Jim Williams has been watching birds and writing about their antics since before "Gilligan's Island" went into reruns. Join him for his unique insights, his everyday adventures and an open conversation about the birds in your back yard and beyond.

Posts about Bird biology

Rufous Hummingbird update

Posted by: Jim Williams Updated: November 12, 2014 - 10:02 PM

Rufous Hummingbird update: While Wildlife Rehab Center personnel continue to look for a plane and pilot to fly the bird to Arizona, it is resting comfortably at the center. In the photo you see this handsome bird in its travel cage, a cage smaller than the flight cage it would occupy if not being prepped for travel. It enjoyed the large care after its capture on Tuesday. (See previous posts.) At the far right you see the business end of a syringe used to feed the bird. It is given a mixture of nectar mixed with the proteins and vitamins hummingbirds need for a balanced diet. Nectar alone will not sustain the bird for long. In the wild, the hummer would be eating insects. The search for a ride has turned to private or corporate planes, with pilot. Working with commercial airlines is complicated, according to Tami Vogel, communications director for the center.

Just because she's beautiful

Posted by: Jim Williams Updated: October 25, 2014 - 6:04 PM

This female Red-winged Blackbird was at our feeders today. Female birds often are drab counterparts to the males of their species. This bird, though, an adult in new fall plumage, is simply beautiful. 

Warbler at sapsucker well

Posted by: Jim Williams Updated: October 13, 2014 - 10:51 AM

As migrating warblers moved through Duluth last week, Will Stenberg took this photo of a Palm Warbler drinking sap from a Yellow-bellied Sapsucker’s well. Sapsuckers drill wells, often in large numbers of rows, to draw sap. The birds eat the plant tissue, and drink the sap. They also eat the insects attracted to the leaking liquid.  Yellow-bellied Sapsuckers are one of four North American members of that family. The warbler might have been thirsty, might have liked the flavor. Very nIce photo. Thanks for sharing, Will.

Winter finch forecast

Posted by: Jim Williams Updated: September 29, 2014 - 10:52 PM

WINTER FINCH FORECAST    

Each fall Ron Pittaway of Ontario gathers information on the tree-seed crops that will or won’t keep some of our hoped-for winter bird visitors north of us. From a variety of sources he collects data on three species of trees key to winter bird food — spruces, birches, and mountain ash trees.

Here is his forecast, with my disclaimer that things might not go exactly this way. Our thanks to him for this annual peak into the future at this winter’s feeders. 

One good piece of news is that cone crops are called poor west of Ontario, which might help birds in that region to move south.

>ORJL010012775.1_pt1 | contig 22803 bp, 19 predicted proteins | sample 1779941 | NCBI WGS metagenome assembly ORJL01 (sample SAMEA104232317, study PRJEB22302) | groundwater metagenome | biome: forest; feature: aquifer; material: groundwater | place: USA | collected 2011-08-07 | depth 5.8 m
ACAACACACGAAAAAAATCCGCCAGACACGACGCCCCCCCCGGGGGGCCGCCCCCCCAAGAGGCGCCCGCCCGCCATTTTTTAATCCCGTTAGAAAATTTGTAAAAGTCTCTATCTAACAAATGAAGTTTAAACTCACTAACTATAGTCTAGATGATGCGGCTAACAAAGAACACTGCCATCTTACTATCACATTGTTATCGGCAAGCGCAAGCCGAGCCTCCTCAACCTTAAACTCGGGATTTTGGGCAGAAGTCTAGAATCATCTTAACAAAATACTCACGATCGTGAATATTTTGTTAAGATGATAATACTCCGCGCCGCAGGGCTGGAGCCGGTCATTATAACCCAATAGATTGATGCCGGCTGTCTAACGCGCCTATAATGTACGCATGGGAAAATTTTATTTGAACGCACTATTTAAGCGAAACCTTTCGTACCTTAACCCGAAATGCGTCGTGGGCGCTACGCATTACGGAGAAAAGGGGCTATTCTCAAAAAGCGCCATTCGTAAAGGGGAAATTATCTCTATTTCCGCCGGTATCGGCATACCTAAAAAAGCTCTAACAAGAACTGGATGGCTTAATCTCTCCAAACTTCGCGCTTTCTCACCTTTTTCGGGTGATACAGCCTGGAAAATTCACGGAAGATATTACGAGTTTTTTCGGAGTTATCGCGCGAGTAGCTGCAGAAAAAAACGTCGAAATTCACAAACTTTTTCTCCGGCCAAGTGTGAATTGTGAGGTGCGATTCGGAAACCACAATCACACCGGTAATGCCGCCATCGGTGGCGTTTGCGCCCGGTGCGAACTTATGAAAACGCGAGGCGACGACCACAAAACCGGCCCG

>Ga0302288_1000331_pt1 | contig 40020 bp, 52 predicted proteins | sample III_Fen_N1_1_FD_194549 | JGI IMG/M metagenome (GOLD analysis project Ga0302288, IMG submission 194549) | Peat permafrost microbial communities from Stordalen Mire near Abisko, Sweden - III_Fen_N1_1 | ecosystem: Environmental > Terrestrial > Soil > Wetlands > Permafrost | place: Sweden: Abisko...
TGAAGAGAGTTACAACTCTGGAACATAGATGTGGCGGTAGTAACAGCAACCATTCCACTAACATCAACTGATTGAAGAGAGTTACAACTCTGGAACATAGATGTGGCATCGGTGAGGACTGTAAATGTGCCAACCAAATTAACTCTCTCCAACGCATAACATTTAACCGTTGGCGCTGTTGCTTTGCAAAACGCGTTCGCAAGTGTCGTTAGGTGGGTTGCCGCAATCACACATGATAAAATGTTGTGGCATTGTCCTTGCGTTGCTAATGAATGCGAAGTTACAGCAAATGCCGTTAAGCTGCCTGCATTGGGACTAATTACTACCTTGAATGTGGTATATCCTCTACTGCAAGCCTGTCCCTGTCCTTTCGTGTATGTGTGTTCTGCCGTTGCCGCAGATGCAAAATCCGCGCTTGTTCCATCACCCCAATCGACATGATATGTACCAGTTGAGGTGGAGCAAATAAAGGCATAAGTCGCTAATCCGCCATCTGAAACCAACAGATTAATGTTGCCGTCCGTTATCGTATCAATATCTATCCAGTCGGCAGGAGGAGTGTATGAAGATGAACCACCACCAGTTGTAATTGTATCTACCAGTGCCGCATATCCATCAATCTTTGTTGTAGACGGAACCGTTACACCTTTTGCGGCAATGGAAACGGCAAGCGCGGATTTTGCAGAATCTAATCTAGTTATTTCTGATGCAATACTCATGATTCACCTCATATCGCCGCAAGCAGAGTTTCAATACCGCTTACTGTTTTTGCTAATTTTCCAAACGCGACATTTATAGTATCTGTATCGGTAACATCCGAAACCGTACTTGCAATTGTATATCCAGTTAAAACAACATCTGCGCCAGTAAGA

Do not expect to see Pine Grosbeaks. Mountain ash crops are good in key Canadian areas. That is likely to keep these birds north.

We should see Purple Finches. They feed on seeds of coniferous and deciduous trees. Those seed crops are low. (Purple Finches favor black oil sunflower seeds at feeders.)

Red Crossbills are unlikely. Red and white pine cone crops in Ontario are good.

White-winged Crossbills are possible in areas where cone crops are strong.

Common Redpolls should return after an almost complete absence last winter. Birch seed crops are poor to average in Canada’s boreal forest. (Redpolls prefer niger thistle seed at feeders.)

Hoary Redpolls: watch for them in northern redpoll flocks.

Pittaway’s report says Blue Jays have been migrating south out of Canada.

Red-breasted Nuthatchs will be moving south because spruce cone crops, important to that bird, are low to average in number.

Bohemian Waxwings are predicted to stay north this winter because the mountain-ash berry crop throughout the boreal forest is very good to excellent.

House Wren nest with feathers and flowers

Posted by: Jim Williams Updated: October 20, 2014 - 10:16 AM

One of the nest boxes in our yard held an unusual House Wren nest this summer. The nest proper is quite visible from above. Wren nests far more often contain a narrow passageway leading from entry to nest proper, preventing a direct look at eggs or chicks. More unusual are the feathers woven into the stick structure (Cedar Waxwing feather at the far right with yellow tip), and the bits of flower petal added to the floor. I’ve seen many wren nests in a dozen years of tending nest boxes. The feathers and flowers are a first. The nest was built in section of four-inch PVC pipe, one of the box designs created by Steve Gilbertson of Aitkin. 

 

Steve, by the way, has retired from building his popular and successful boxes, both the PVC model and his wooden Gilwood box. His box designs were used throughout Eastern Bluebird range by hundreds of bluebird fans. Located in proper habitat, House Wrens obviously found the boxes attractive, too, as did Tree Swallows.

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